‘The backstop’ is what Theresa May negotiated to get around this problem making sure that if the UK didn’t end up with a close relationship with the EU after the detachment, the Northern Ireland  would follow the EU rules to keep the border open. The main sticking point happens to be the 300-mile-long line between the Republic of Ireland and the United Kingdom as an insoluble issue of Brexit, because it is impossible to leave the customs union and the single market, as the UK wants to do, and simultaneously keep a fully opened border between Ireland, in the EU, and Northern Ireland, which would be outside it. The Brits think it is akin to leaving home with the back door wide open.

The new premier Boris Johnson wants to scrap ‘ the backstop’ with an explanation it is restrictive and anti-democratic and the fact that Britain agreed to the backdrop freely, and it was not imposed on Britain by the EU. He wants “alternative arrangements” and technological solutions instead, but the EU has so far refused to change ‘the backstop’. Mr Johnson maintains that the UK must leave on 31 October, even if that is without a deal, which means the UK will have to leave the  customs union and single market overnight.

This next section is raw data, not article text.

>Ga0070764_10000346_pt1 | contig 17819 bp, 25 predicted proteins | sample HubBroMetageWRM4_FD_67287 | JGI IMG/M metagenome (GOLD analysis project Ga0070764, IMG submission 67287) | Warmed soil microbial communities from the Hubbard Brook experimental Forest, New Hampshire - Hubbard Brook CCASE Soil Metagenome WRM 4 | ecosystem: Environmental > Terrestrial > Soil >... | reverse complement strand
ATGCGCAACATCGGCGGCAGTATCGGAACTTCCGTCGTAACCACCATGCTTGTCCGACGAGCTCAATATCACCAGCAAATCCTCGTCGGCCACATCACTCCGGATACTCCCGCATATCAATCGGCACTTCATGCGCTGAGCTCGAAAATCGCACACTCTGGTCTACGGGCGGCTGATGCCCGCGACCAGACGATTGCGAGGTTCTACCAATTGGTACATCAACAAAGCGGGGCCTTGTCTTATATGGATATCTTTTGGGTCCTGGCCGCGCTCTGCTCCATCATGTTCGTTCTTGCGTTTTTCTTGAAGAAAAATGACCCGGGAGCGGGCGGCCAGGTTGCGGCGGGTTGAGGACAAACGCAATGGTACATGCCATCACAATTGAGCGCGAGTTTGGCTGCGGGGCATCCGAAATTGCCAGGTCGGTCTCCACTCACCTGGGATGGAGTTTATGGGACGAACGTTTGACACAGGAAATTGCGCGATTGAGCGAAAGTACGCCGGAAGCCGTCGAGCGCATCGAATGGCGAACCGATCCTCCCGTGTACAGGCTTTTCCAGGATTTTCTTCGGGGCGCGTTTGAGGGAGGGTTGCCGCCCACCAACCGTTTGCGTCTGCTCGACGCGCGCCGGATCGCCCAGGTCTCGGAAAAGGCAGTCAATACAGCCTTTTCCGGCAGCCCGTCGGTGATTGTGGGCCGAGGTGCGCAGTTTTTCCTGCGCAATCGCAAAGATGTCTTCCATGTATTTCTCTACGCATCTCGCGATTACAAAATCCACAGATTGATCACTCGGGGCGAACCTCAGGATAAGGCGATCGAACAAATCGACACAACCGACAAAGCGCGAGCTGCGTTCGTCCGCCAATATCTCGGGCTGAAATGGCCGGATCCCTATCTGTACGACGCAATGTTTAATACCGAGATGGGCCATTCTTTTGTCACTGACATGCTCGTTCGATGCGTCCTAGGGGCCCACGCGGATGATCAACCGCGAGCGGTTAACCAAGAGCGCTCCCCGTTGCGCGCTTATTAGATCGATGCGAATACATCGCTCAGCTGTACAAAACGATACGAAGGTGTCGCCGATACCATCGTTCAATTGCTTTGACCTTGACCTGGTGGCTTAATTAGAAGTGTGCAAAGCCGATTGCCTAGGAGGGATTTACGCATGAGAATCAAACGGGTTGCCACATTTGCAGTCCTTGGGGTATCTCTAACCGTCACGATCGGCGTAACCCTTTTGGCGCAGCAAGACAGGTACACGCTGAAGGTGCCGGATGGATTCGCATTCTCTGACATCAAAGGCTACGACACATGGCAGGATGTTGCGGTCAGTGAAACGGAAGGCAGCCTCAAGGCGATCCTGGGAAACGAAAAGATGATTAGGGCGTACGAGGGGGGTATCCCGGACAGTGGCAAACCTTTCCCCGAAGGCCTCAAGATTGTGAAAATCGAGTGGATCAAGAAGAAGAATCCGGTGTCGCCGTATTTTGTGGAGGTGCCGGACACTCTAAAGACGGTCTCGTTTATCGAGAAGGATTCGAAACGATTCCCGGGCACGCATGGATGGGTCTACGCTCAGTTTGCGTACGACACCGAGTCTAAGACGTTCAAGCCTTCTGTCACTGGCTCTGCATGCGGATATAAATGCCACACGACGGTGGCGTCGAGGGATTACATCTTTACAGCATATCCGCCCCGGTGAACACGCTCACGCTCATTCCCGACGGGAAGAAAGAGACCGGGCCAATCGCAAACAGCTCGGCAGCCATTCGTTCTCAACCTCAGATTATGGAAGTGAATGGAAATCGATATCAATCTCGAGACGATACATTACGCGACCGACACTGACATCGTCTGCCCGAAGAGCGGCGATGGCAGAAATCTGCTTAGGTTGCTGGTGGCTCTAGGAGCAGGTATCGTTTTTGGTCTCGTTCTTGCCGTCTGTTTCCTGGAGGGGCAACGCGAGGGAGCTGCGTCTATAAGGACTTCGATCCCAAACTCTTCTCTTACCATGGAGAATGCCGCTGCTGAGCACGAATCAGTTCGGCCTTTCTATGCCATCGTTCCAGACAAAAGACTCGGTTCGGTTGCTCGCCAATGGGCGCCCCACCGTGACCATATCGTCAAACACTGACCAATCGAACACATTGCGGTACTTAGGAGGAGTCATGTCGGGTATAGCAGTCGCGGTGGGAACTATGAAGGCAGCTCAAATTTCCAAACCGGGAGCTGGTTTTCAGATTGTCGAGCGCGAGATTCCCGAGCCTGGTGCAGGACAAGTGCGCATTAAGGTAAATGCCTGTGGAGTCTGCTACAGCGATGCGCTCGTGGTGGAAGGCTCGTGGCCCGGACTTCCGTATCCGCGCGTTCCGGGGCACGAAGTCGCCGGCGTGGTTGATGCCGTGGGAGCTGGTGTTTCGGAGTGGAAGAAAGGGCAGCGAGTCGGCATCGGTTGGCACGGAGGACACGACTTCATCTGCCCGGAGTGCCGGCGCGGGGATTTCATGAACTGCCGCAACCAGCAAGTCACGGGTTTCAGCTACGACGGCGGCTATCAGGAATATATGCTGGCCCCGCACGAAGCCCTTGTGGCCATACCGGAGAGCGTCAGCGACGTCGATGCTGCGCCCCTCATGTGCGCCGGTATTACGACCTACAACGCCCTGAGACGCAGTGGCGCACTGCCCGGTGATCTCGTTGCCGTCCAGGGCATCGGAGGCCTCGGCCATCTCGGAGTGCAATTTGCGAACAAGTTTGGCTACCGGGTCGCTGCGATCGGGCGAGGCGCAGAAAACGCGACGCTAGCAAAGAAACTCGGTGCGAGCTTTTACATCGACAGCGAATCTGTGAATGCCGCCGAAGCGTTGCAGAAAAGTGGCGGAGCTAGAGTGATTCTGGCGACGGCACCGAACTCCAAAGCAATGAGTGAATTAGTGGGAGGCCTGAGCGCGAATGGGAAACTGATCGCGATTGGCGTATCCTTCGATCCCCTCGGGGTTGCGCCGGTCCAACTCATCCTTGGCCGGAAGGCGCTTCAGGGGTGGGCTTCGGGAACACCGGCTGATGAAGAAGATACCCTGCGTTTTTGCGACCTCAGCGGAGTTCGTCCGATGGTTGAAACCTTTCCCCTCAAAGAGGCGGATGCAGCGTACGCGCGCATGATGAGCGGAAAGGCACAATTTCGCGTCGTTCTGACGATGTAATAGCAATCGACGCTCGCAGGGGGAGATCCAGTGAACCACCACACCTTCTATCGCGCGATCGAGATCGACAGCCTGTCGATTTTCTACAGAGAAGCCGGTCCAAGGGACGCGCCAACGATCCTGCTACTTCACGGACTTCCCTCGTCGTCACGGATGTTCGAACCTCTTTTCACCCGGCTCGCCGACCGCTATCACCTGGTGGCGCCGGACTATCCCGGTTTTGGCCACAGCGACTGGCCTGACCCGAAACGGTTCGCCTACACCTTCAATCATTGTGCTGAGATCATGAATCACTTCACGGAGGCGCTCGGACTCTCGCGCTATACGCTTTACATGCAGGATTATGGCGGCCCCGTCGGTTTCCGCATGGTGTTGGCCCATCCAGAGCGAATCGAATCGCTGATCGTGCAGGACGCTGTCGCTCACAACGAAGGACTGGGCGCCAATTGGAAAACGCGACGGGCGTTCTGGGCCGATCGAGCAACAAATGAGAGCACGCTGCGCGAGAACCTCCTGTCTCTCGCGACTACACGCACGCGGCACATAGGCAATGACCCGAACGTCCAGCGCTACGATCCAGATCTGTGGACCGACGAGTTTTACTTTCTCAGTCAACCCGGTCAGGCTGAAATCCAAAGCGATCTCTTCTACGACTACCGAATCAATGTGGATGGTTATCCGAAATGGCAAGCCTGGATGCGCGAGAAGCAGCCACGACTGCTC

Customs union and the single market

Currently, there are no border posts or checks on people or goods crossing the border between Northern Ireland and the Republic of Ireland. ‘The backstop’ is designed to ensure that it continues after the UK leaves the EU. The controversial issue according to critics is that Northern Ireland could threaten the existence of the UK and are fearful of the fact that ‘the backstop’ could become permanent.

The customs union ensures that all EU countries adopt the same taxation policy on goods coming in from outside. The single market enables goods, services, people and money to move between all 28 EU member states, as well as Iceland, Norway, Liechtenstein and Switzerland, who are members of the European Economic Area.